Private Lives Made Public: The Invention of Biography in Early Modern EnglandAndrea Walkden $70.00
November 2016 | cloth | ISBN 978-0-8207-0482-1
Following the trial and execution of Charles I in 1649, the later seventeenth century witnessed an explosion of print culture in England, including an unprecedented boom in biographical writing. The vogue for such texts, which were known during the period as “lives,” encompassed an unruly social cast and generated visible and affectively powerful forms of public expression. Andrea Walkden offers a case study examination of this fascinating trend, bringing together texts that generations of scholars have considered piecemeal and primarily as sources for their own historical research.
Private Lives Made Public: The Invention of Biography in Early Modern England contributes an incisive, fresh take on “life-writing” — a catch-all label that, in contemporary discourse, encompasses biography, autobiography, memoirs, letters, diaries, journals, and even blogs — and examines why the writing of life stories appeared somehow newly necessary and newly challenging for political discourse in the late seventeenth century. To what purpose did contemporaries model and interpret that era through the lens of the life? How might their endeavor reframe our understanding of the political culture of later Stuart England, of the history of biography’s form prior to the Enlightenment, and of our own use of biography in academic literary culture?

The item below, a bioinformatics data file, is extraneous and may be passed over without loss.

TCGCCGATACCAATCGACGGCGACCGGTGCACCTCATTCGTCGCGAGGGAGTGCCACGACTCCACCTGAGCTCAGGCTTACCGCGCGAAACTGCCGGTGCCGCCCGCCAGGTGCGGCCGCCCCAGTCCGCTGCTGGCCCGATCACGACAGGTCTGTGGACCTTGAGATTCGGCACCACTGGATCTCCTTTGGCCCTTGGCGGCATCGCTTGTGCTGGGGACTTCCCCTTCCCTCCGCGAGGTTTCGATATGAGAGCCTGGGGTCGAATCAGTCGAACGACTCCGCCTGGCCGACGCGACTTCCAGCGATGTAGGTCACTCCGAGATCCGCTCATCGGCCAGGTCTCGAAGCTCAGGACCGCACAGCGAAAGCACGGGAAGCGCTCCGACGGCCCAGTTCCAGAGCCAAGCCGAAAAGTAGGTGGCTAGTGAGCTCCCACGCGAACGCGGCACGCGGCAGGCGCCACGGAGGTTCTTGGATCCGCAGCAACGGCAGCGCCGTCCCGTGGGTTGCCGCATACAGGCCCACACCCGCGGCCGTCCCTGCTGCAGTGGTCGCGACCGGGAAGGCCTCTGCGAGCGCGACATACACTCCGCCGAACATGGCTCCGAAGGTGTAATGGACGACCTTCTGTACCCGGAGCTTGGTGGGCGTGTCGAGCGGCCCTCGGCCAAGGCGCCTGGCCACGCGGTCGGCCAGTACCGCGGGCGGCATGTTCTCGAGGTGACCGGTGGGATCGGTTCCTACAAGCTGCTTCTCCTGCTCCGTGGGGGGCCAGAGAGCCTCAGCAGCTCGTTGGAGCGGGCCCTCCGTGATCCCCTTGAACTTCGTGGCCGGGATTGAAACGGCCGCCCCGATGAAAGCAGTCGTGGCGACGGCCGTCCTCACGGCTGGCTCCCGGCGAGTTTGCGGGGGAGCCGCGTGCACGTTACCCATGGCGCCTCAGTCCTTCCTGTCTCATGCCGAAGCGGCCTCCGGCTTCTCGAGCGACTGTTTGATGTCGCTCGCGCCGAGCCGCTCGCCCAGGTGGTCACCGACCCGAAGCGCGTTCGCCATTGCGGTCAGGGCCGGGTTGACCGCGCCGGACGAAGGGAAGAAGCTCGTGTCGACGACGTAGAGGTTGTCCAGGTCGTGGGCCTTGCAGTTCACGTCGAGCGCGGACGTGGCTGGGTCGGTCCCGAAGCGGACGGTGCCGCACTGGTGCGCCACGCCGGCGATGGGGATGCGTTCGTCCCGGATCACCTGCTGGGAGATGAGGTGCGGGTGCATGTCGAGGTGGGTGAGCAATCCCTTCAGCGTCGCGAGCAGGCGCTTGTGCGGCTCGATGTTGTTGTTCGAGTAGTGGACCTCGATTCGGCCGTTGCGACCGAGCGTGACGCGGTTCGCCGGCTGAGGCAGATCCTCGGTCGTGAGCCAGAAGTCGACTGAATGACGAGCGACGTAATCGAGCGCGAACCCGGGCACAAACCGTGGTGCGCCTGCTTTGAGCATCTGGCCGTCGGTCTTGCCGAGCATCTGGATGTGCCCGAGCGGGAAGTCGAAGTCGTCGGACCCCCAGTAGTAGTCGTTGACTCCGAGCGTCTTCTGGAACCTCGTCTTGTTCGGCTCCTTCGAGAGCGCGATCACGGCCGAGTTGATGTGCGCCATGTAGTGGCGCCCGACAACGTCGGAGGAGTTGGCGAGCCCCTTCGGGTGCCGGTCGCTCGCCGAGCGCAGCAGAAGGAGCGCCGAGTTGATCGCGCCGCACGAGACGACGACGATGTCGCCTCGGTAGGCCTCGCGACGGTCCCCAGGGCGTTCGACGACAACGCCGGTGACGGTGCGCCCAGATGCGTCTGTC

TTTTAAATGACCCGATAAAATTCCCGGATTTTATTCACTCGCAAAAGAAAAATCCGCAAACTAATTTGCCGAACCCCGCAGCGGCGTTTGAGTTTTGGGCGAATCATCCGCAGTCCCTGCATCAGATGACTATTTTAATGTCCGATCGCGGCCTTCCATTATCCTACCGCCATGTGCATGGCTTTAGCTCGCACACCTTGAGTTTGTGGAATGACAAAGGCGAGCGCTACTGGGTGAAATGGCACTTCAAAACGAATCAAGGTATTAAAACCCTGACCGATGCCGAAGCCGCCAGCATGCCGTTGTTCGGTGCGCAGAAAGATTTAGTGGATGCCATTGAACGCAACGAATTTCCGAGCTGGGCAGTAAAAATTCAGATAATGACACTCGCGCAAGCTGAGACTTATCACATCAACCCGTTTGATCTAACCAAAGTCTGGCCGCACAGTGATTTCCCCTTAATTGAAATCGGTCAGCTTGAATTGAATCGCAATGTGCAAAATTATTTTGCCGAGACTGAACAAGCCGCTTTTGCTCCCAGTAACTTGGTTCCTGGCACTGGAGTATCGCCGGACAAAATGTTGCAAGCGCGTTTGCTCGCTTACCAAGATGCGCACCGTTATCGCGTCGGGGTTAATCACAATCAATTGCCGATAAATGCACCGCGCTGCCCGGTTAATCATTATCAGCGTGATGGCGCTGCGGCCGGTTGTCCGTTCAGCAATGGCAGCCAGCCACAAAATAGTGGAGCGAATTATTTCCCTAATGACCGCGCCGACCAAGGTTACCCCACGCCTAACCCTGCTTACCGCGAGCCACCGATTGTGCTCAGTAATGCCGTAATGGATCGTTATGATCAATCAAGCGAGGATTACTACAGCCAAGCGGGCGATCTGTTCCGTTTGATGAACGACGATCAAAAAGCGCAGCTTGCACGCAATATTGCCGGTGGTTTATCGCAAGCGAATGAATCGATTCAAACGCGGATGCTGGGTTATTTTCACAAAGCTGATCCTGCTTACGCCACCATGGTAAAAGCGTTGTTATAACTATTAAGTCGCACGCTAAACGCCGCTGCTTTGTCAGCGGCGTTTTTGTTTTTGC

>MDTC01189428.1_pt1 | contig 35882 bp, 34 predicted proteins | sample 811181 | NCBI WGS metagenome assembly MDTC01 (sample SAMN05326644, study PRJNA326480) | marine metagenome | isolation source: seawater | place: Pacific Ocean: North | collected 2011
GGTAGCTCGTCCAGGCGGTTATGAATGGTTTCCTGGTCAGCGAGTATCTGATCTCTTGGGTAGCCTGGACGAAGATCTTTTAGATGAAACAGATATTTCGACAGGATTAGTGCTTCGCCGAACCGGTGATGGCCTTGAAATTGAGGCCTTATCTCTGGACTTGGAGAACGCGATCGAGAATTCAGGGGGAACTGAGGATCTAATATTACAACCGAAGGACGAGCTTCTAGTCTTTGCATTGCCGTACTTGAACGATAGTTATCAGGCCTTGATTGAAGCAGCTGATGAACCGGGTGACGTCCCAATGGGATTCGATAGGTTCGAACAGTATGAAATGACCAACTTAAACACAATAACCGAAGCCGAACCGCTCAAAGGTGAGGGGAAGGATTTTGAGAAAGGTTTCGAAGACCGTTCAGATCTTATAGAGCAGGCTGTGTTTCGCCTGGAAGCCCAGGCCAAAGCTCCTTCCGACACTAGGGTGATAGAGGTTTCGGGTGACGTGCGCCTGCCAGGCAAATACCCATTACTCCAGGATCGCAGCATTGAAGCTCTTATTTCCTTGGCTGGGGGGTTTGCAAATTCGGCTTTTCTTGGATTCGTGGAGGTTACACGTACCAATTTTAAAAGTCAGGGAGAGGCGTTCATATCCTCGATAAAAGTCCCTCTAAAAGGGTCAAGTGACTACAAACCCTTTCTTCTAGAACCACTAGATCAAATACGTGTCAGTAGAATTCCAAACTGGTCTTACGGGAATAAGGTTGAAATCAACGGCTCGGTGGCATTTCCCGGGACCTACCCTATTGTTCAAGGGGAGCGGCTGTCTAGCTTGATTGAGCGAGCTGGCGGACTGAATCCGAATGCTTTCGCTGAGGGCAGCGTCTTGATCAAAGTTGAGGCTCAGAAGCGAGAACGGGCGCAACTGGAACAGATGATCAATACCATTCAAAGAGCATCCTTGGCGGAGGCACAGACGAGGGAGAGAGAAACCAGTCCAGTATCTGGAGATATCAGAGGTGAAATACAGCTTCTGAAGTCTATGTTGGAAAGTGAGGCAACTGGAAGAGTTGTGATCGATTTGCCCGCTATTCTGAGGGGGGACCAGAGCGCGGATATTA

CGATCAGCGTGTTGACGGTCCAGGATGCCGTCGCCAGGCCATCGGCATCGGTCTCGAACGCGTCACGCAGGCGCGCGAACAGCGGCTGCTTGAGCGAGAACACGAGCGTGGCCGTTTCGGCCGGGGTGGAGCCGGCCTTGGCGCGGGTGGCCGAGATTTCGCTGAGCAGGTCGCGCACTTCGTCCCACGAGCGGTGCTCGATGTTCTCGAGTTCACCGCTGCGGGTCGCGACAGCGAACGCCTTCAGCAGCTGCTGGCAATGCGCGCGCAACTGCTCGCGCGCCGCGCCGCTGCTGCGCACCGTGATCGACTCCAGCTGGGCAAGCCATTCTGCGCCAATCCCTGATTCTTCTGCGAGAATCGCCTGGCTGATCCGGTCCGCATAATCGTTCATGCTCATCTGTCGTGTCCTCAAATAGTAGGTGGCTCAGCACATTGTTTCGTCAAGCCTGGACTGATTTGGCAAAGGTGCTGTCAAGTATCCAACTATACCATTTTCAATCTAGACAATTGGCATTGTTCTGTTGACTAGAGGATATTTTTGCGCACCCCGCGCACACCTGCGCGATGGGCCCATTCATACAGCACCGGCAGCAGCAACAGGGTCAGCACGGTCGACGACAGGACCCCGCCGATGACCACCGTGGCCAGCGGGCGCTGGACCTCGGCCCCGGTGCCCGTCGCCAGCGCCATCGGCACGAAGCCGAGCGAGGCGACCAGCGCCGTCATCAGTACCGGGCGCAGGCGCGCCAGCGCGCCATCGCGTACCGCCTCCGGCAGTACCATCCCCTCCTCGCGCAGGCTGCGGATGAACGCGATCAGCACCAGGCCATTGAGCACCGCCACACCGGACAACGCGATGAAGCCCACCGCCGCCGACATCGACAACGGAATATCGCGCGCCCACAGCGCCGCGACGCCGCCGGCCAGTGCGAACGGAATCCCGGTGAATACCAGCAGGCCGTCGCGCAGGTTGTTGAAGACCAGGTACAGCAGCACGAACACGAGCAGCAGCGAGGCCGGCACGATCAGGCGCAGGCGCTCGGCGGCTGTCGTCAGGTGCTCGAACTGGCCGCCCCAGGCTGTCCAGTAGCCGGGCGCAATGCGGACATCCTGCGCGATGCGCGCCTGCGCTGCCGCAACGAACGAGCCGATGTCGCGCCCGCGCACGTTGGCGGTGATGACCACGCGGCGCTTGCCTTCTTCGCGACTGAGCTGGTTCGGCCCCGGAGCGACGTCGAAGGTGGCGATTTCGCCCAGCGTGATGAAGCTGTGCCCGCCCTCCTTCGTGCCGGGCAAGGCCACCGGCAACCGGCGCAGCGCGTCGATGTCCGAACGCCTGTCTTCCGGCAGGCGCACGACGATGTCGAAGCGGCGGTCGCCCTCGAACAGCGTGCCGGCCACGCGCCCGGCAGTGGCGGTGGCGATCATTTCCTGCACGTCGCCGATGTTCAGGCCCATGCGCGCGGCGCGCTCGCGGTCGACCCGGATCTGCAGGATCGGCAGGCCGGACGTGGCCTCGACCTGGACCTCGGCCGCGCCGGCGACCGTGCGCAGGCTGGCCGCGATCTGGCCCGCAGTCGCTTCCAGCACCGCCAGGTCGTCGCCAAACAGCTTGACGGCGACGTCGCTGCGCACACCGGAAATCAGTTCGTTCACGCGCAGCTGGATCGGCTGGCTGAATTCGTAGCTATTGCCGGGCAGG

Walkden engages readers in a compelling discussion of what she terms “biographical populism,” arguing that the biographies of this period sought to replace political argument with life stories, thus conducting politics by another means. The modern biography, then, emerges after 1649 as a cultural weapon designed to reorient political discourse away from the analysis of public institutions and practices toward a less threatening, but similarly meaningful, conversation about the unfolding of an individual’s life in the realm of private experience. Unlike other recent studies, then, Walkden moves toward a consideration of widely consumed works — the Eikon Basilike, Izaak Walton’s Lives, John Aubrey’s Brief Lives, and Daniel Defoe’s Memoirs of a Cavalier — and gives particular attention to their complex engagement with that political and literary moment.
Private Lives Made Public, by combining literary studies and popular trends, will appeal not only to scholars and historians but to practicing memoirists and biographers as well.
ANDREA WALKDEN is assistant professor and director of graduate studies in English at Queens College, City University of New York. Her writing focuses on early modern British literature, including the poetry and prose of John Milton. Walkden has contributed to Writing Lives: Biography and Textuality, Identity and Representation in Early Modern England, as well as the journals Studies in English Literature and English Literary History.